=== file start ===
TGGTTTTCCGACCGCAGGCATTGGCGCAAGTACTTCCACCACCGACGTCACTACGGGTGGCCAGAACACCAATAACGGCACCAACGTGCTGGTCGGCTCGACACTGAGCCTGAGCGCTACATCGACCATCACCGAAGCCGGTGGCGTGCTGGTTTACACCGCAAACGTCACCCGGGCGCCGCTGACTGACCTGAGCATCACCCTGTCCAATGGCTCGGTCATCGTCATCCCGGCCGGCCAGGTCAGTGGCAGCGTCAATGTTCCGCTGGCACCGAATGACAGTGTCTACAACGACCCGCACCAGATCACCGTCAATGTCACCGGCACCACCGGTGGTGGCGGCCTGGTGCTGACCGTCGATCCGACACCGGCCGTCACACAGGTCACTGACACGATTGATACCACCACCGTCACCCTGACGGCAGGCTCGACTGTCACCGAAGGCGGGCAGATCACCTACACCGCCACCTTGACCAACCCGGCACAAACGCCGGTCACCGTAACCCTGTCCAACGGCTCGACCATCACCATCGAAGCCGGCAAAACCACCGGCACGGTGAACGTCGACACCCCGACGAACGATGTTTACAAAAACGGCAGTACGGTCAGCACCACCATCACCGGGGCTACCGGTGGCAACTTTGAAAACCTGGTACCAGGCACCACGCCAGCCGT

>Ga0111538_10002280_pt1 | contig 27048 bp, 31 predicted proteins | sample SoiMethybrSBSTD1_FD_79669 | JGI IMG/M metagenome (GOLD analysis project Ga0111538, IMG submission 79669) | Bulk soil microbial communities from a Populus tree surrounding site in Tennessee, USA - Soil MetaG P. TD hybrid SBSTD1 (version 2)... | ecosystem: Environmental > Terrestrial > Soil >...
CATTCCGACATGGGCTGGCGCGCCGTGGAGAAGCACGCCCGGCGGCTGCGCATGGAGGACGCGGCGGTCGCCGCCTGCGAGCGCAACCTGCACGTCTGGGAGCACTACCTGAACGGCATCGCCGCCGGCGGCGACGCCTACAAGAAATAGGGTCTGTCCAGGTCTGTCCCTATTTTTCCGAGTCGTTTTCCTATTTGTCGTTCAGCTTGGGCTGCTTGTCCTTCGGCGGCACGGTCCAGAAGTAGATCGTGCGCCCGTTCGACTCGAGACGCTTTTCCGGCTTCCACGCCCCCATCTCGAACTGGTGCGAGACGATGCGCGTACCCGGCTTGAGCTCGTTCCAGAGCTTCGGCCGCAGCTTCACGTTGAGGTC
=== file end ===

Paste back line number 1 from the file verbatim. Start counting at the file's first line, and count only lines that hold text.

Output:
TGGTTTTCCGACCGCAGGCATTGGCGCAAGTACTTCCACCACCGACGTCACTACGGGTGGCCAGAACACCAATAACGGCACCAACGTGCTGGTCGGCTCGACACTGAGCCTGAGCGCTACATCGACCATCACCGAAGCCGGTGGCGTGCTGGTTTACACCGCAAACGTCACCCGGGCGCCGCTGACTGACCTGAGCATCACCCTGTCCAATGGCTCGGTCATCGTCATCCCGGCCGGCCAGGTCAGTGGCAGCGTCAATGTTCCGCTGGCACCGAATGACAGTGTCTACAACGACCCGCACCAGATCACCGTCAATGTCACCGGCACCACCGGTGGTGGCGGCCTGGTGCTGACCGTCGATCCGACACCGGCCGTCACACAGGTCACTGACACGATTGATACCACCACCGTCACCCTGACGGCAGGCTCGACTGTCACCGAAGGCGGGCAGATCACCTACACCGCCACCTTGACCAACCCGGCACAAACGCCGGTCACCGTAACCCTGTCCAACGGCTCGACCATCACCATCGAAGCCGGCAAAACCACCGGCACGGTGAACGTCGACACCCCGACGAACGATGTTTACAAAAACGGCAGTACGGTCAGCACCACCATCACCGGGGCTACCGGTGGCAACTTTGAAAACCTGGTACCAGGCACCACGCCAGCCGT